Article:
Being light means that we’re a beacon in the church, not just locally, but nationally and internationally as well. We radiate Christ’s light, divine light and that searching light shows up not just where individuals have to change, but where the church has to change and where society has to change.
Are we up for that?
And what does it mean in practice?
We live in interesting times: BREXIT; President Trump; politicians on both sides of the Atlantic not knowing the law and seeking to undermine it; arms sales to some of the most despotic regimes around; a growing tide of racism, anti-Semitism and Islamophobia fuelled by hate filled newspapers and the phenomenon of fake news and alternative facts; social inequality on the up for the first time in a generation with zero hours contracts - to name just a few nasty current issues. At the same time it seems to me that the sort of people that are disproportionately affected by these issues are the very people Jesus was talking about where we picked up this morning: the poor in spirit; the meek; the persecuted and the reviled.
Being a light surely means revealing these dark places and practices, otherwise what is our light as disciples for? Are our voices being heard? If not, why not? Are we speaking out? Are we being a prophetic voice to others over the issues of our age?
The German Theologian and martyr, Dietrich Bonhoeffer’s life was shaped by the conviction that the church is only truly the church when it lives for all God’s children in the world and that Christians fulfil their faith as Christians only when they live for others, and he called on Christians to “speak out for those who cannot speak”. When we realise that he said this in 1934, in the midst of deeply troubling times in Germany, it should make those of us who also live in deeply troubling times pause for thought, because he went on to say that the church has, “an unconditional obligation towards the victims in society even if they don’t belong to the Christian community.”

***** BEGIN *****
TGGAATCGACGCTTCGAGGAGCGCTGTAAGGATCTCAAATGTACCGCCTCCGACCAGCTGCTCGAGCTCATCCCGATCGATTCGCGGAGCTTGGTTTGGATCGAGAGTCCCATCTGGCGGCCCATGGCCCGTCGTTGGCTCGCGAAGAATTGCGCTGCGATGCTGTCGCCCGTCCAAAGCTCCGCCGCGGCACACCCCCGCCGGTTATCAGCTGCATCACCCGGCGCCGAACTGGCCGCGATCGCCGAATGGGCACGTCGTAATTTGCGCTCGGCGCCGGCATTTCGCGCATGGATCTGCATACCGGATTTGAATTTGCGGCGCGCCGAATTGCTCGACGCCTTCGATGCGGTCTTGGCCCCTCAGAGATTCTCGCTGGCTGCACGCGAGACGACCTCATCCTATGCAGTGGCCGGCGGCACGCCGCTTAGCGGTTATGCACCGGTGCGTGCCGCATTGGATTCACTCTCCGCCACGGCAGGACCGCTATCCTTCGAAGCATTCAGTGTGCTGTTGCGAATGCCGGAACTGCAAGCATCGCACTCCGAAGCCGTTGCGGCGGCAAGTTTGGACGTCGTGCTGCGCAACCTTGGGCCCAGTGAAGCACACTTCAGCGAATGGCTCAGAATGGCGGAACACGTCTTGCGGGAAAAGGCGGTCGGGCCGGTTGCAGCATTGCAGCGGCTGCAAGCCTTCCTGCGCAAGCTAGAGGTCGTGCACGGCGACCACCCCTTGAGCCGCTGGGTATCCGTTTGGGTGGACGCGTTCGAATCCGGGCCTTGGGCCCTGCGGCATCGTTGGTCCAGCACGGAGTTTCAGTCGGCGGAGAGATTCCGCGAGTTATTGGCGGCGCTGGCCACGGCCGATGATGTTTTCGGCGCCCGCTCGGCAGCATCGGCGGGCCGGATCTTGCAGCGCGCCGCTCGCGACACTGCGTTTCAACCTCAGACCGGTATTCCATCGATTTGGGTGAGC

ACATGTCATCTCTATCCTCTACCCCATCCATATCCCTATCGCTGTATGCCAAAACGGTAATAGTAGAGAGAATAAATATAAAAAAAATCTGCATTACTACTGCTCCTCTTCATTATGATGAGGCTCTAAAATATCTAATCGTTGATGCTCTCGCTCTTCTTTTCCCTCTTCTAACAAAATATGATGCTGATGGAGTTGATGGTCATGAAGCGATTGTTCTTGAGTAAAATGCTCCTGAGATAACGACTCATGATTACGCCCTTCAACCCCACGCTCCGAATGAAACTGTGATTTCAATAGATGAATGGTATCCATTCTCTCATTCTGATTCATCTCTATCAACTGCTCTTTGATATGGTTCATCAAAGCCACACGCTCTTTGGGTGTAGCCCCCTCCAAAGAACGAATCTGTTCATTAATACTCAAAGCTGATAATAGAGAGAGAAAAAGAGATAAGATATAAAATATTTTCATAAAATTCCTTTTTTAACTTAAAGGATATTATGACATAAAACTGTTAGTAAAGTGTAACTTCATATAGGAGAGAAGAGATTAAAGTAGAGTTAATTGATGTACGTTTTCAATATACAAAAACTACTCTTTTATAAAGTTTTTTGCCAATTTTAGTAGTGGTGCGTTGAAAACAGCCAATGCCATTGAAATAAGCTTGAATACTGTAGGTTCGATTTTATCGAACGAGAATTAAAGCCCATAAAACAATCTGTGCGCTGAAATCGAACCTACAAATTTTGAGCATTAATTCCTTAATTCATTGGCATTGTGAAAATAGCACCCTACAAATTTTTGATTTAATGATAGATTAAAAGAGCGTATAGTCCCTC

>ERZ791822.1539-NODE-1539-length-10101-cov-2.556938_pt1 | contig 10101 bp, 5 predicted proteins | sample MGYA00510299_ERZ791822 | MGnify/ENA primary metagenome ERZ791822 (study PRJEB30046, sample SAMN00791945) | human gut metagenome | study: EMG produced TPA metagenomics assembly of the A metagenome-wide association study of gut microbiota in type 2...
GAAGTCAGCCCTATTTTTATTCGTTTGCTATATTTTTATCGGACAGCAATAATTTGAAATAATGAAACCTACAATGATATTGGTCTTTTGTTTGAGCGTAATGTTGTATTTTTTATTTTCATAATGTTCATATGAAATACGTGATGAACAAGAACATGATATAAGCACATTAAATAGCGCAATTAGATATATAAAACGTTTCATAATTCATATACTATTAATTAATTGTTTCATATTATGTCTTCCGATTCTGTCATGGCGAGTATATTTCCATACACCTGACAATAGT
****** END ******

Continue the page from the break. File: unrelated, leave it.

Is that us? Because it seems to me that that’s exactly what being salt and light means in practice: because Jesus described the downtrodden and marginalised as blessed in The Beatitudes, isn’t a free pass to inaction on their behalf for the rest of us. That, I think, is implicit in the reference from the book of Numbers I mentioned earlier: “ … a covenant of salt forever before the LORD for you and your descendants as well”. A covenant is an agreement. What’s our side of the agreement then? We know what God has done for us. What does he require of us in return?
When I was much younger, there used to be a question that regularly circulated like a spiritual checklist, it asked: if you were accused of being a Christian, would there be enough evidence to convict you? I do sometimes wonder whether we are in danger of going with the flow to the extent that we have become the very type of bland, saltless Christians that Jesus warned about.
We are in a covenant with God. What does God require of us in return? The prophet Micah gave us an answer that encompasses our dealing both with God and with our neighbours, “ … To act justly and to love mercy and to walk humbly with your God.”
Perhaps our prayer as we approach the season of Lent should be to ask God to help us to look at our society and it’s marginalised and downtrodden, those who Jesus called blessed, and while we seek to walk humbly with God, to ask that we do indeed act justly and love mercy in our dealings with them: not in a passive, but in an active way as advocates for them.